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Coronavirus: Health visitors urge worried parents not to skip vaccinations

A flu vaccination being given.


Childhood immunisation must continue during the coronavirus outbreak, health visitors have warned.

Childhood vaccinations must continue during the coronavirus outbreak, health visitors have warned.

Health visitors have raised concerns parents may be avoiding vaccinations because of fears about contracting the coronavirus.

Sally Hirst, a health visitor in Northamptonshire, told Nursing in Practice that she has found new parents are particularly worried about taking children out of the home to be vaccinated.

Ms Hirst continued: ‘I have spent more time than ever over the past few weeks giving up-to-date evidence-based information on vaccines and reassuring parents about the safety of and importance of taking their babies for their primary immunisations.’

Institute of Health Visiting executive director Dr Cheryll Adams told Nursing in Practice that though it was ‘understandable’ that parents might be hesitant about vaccination children during the pandemic, immunisations must still go ahead.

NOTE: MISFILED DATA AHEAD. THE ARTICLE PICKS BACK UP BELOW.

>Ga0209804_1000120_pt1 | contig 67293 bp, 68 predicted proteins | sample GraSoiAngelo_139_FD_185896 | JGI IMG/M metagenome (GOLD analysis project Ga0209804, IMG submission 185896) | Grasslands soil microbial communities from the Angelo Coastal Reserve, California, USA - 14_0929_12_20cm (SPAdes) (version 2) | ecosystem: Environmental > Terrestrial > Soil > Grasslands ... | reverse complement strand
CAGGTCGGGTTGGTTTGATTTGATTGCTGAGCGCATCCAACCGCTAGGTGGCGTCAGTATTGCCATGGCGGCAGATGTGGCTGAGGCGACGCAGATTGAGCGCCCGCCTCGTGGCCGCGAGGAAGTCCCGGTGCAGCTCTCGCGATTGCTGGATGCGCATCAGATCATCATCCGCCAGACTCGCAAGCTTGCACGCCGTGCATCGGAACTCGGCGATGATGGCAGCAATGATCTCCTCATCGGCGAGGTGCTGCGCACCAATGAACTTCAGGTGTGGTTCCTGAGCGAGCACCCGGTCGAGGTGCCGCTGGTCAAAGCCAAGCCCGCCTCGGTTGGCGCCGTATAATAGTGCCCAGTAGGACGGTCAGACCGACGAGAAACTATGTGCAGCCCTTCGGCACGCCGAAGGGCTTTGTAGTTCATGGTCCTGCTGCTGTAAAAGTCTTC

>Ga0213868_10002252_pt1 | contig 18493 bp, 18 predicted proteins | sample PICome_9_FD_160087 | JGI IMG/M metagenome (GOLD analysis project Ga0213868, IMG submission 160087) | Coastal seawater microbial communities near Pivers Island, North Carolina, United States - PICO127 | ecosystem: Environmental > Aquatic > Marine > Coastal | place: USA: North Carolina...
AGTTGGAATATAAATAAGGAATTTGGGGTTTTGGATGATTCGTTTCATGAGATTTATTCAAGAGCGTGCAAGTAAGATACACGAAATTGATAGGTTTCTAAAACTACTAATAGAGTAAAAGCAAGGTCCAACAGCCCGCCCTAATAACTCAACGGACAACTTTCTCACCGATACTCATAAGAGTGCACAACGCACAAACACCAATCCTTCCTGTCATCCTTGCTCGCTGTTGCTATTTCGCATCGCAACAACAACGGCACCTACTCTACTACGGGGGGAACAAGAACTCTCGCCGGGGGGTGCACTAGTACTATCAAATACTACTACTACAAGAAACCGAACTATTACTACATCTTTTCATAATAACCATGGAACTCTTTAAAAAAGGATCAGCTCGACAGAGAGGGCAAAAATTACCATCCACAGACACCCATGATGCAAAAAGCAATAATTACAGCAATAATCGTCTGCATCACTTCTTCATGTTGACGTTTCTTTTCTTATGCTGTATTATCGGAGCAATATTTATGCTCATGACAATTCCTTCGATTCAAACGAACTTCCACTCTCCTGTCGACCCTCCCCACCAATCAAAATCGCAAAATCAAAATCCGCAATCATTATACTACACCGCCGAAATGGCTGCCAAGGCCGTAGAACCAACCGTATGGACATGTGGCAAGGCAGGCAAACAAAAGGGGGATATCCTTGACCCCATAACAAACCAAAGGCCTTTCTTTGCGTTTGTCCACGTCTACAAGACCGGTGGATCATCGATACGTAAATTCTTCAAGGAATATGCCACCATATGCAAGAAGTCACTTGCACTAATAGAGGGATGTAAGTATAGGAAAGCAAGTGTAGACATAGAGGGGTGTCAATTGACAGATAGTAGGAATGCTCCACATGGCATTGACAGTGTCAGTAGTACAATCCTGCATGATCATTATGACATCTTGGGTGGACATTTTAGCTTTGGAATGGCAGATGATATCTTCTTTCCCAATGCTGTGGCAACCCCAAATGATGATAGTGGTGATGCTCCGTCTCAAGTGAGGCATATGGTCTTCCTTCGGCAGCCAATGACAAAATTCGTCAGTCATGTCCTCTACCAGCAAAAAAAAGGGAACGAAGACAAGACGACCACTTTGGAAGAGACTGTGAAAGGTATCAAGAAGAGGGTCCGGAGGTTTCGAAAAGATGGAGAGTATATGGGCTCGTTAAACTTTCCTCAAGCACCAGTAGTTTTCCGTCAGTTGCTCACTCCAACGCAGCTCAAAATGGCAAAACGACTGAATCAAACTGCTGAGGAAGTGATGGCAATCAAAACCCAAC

She continued: ‘The immunisations will protect them against a range of equally serious diseases so the expert advice is that it’s essential that these appointments are not missed.

‘Covid-19 infection is very rarely a problem to babies, and surgeries have devised ways to minimise any risk of a parent contracting Covid-19 when they attend,’ she added.

‘A balance of the risks suggests it’s much less risky for the immunisation to go ahead.’

Last week, Dr Adams signed a joint letter with other health leaders in The Times warning that the Covid-19 outbreak could lead to immunisation rates falling.

The letter said: ‘The lockdown in many countries has led to the closure of basic health services, fear from parents about the safety of attending those that are open, concerns from staff about their own safety, and confusion about the provision of services.’

Public Health England head of immunisations Dr Mary Ramsay said: ‘The national immunisation programme is highly successful in preventing serious and sometimes life-threatening diseases, such as pneumonia, meningitis, whooping cough, diphtheria and measles.

‘During this time, it is important to maintain the best possible vaccine uptake to prevent a resurgence of these infections,’ she added.

PHE guidance states that it is still important to maintain high uptake of immunisations during the Covid-19 outbreak, particularly time-sensitive vaccinations for children, babies and pregnant women.

People attending appointments should minimise time spent outside of the home and ensure they are two metres apart from anyone outside their household.